The governor said he would also be proposing “anti-creaming legislation” to ensure charter schools are teaching their “fair share” of English language learners, low-income students, and students with disabilities. The provision would require schools to submit enrollment rates for each of those groups of students to the state at the beginning and end of each school year and bi-monthly — providing a trove of new data to support or refute the idea that high-needs students leave charter schools during the school year. It would also require charter schools to add lottery preferences for low-income students, students enrolled “in a failing school,” and children of staff members.

Cuomo would also increase per-pupil funding for charters by $75 — not a full win for charter school advocates, who want their school funding increases to be commensurate with increases for district schools.

Struggling schools: Cuomo called for a new law that would appoint nonprofit groups, school-turnaround experts, or other school districts to oversee schools that have fallen on the state’s lowest performing list for three years.

Based on a turnaround model used in Massachusetts, the law would give those “receivers” the authority of local superintendents, allowing them to restructure struggling schools, overhaul their curriculums, and offer extra pay to attract successful teachers. It would also let them to override labor agreements in order to hire “underperforming” teachers and administrators.

The receivers would be required to bring a bevy of support services for students and their families to the schools — a plan to turn them into “community schools” that mirrors New York City’s program for troubled schools.

Cuomo proposed setting aside $8 million for those overhauls. The schools would also get priority for state grants that fund pre-kindergarten, extra learning time, and early-college high school programs.

Teacher training: Cuomo proposed closing down teacher training programs where 50 percent of graduates fail to pass a state certification exam in three consecutive years.

He also proposed paying the CUNY or SUNY tuition to “top candidates” who commit to teaching in state schools for five years after graduation, creating a statewide teacher residency program, and mandating new GPA and GRE requirements for education programs.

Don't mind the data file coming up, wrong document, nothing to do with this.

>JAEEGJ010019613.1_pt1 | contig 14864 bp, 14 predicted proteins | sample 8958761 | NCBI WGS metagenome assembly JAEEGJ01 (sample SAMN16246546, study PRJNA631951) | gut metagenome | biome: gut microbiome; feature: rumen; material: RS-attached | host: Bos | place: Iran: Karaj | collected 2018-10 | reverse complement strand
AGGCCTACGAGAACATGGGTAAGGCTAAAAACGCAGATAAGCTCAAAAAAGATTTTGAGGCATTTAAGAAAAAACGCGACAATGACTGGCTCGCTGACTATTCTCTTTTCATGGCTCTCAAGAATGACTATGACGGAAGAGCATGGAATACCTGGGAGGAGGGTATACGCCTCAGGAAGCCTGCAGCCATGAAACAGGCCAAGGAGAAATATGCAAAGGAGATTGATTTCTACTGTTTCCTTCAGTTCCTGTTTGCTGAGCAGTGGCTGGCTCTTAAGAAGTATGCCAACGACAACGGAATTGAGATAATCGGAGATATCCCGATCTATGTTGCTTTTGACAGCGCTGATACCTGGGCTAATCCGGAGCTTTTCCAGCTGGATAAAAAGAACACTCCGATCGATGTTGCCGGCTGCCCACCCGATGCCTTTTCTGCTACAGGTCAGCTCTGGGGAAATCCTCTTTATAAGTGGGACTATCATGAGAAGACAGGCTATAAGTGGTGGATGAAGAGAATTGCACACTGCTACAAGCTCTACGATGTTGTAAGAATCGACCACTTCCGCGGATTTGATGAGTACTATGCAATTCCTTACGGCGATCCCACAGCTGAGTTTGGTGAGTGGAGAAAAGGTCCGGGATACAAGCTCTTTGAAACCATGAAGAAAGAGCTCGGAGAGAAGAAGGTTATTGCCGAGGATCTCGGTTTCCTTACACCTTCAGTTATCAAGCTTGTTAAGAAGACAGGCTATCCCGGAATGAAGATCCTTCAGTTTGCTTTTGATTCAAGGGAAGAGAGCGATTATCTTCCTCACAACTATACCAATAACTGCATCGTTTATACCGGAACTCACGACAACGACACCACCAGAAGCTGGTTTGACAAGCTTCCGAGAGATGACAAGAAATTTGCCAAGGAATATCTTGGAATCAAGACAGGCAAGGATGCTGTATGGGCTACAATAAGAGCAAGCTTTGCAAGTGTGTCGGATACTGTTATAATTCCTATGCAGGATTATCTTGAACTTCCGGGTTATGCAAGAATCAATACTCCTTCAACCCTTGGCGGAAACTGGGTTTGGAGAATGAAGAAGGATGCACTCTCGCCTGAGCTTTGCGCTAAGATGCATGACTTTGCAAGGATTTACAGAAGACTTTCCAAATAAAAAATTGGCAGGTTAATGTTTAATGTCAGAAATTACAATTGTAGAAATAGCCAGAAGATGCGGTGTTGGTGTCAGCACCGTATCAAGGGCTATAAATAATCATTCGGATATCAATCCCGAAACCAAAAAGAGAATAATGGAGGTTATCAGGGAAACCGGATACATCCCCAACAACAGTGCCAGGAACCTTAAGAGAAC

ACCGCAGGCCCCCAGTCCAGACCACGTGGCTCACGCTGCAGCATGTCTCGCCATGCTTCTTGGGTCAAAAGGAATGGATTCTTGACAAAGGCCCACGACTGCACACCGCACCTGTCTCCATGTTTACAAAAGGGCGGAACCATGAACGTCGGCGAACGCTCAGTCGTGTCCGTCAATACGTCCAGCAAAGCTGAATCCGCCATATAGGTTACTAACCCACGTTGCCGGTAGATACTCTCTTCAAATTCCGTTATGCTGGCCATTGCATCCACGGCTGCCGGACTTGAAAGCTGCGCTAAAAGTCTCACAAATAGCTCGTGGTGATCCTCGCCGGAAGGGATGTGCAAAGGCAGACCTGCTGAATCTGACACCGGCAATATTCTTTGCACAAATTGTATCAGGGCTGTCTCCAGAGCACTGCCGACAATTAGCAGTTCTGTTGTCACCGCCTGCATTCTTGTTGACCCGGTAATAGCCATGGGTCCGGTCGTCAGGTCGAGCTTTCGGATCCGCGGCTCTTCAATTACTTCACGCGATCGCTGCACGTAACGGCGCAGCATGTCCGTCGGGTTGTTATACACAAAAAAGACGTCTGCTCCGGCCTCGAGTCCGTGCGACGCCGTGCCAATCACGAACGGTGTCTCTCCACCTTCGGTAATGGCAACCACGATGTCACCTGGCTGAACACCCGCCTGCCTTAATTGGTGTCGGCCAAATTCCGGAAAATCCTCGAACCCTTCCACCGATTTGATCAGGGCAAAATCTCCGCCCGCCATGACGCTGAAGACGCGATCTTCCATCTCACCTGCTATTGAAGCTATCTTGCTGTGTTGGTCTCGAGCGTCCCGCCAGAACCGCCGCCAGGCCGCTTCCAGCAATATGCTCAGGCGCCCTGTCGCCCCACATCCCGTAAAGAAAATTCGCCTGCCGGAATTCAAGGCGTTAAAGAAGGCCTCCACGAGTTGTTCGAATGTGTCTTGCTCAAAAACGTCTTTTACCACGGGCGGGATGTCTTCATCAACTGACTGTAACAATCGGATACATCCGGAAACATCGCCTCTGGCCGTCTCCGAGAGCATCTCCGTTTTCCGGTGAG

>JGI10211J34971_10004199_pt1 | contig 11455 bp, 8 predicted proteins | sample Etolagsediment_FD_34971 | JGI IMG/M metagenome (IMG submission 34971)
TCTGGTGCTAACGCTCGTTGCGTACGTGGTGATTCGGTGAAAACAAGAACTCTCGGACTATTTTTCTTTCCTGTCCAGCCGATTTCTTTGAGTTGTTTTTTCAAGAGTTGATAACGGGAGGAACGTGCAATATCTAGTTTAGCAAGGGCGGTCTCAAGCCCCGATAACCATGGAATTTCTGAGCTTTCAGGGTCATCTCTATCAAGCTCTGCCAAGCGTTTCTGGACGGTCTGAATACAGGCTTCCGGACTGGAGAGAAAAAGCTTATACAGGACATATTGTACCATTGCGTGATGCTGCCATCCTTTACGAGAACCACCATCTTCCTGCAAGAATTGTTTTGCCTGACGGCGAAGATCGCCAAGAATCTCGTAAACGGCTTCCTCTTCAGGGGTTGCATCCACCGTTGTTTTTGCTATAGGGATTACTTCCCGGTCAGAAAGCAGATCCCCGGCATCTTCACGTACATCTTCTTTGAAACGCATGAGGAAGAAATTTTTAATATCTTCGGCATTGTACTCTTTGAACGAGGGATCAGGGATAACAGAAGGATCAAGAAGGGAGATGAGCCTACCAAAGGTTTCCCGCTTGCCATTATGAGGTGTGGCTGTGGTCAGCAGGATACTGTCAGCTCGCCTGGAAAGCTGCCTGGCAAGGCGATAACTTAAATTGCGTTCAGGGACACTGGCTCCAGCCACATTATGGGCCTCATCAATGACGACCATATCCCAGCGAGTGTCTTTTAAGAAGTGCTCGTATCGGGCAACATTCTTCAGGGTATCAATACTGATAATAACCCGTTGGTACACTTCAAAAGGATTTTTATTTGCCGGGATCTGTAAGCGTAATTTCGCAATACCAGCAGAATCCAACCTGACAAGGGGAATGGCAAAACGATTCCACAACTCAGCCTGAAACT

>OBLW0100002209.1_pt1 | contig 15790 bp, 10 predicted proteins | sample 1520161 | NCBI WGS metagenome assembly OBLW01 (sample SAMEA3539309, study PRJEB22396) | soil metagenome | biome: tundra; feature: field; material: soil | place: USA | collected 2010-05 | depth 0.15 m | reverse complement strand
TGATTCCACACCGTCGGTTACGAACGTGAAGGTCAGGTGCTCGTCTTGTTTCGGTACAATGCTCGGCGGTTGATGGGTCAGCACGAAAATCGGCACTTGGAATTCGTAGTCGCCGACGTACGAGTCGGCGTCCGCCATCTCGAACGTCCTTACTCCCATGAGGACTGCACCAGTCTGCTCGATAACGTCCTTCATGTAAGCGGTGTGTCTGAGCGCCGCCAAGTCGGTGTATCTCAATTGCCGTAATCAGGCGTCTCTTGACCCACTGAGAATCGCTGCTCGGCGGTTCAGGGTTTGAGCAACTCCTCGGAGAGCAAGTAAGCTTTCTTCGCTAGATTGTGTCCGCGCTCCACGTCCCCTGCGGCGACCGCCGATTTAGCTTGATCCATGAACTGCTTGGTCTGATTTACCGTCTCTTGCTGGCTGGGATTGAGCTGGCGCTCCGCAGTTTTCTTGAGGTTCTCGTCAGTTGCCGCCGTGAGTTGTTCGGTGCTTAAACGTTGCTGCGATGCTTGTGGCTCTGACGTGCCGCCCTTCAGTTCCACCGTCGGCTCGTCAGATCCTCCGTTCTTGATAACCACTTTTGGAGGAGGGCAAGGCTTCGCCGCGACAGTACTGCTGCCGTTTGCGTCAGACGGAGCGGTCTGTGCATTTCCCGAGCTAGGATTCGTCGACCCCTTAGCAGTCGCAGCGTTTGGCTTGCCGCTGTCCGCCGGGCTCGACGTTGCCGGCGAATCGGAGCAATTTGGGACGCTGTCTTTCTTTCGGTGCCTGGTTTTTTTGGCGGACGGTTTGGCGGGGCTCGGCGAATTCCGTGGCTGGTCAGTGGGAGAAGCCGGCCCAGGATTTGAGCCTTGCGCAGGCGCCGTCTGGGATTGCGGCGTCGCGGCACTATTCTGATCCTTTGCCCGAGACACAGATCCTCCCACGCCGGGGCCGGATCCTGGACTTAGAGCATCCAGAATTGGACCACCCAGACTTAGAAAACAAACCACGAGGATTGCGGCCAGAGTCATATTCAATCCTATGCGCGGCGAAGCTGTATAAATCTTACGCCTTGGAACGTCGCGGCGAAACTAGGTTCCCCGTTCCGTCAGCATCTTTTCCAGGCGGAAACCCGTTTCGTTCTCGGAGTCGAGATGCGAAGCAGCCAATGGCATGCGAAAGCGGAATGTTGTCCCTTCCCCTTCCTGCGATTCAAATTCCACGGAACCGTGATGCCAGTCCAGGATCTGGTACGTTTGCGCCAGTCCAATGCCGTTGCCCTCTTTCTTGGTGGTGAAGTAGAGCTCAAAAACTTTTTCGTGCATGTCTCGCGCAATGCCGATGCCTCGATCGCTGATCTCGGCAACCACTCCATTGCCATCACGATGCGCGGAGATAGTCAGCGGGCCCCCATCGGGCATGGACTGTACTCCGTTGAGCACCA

School governance: Cuomo threw support behind the renewal of mayoral control of New York City schools, and encouraged other cities to apply for mayoral control as well.

Teacher discipline: Teachers facing accusations of physical or sexual abuse should get an expedited hearing process, Cuomo said.

listening tour

We asked six Colorado school board members what they want from the state’s next governor. Here’s what they said.

Democratic gubernatorial candidates Donna Lynne, Noel Ginsburg and Cary Kennedy at a candidate forum hosted by the Colorado Association of School Boards. (Photo by Nic Garcia)

Late last week, nine candidates for Colorado governor came together to talk education, addressing an annual fall conference of school board members.

Now, we’re giving some of those audience members a chance to speak up.

Before the gubernatorial hopefuls took the stage, Chalkbeat recorded interviews with a half-dozen school board members who represent districts across the state. Our question to them: What are the big education questions you hope the next governor will take on?

Not surprisingly, funding challenges came up time and again.

One school board member asked for a more predictable budget. Another asked for schools to get their fair share of annual increases in new tax dollars. One went so far as to say the next governor would be a chicken if he or she didn’t take on reforming the state’s tax code.

We also heard a desire for leadership on solving teacher shortages, expanding vocational training and rethinking the state’s school accountability system.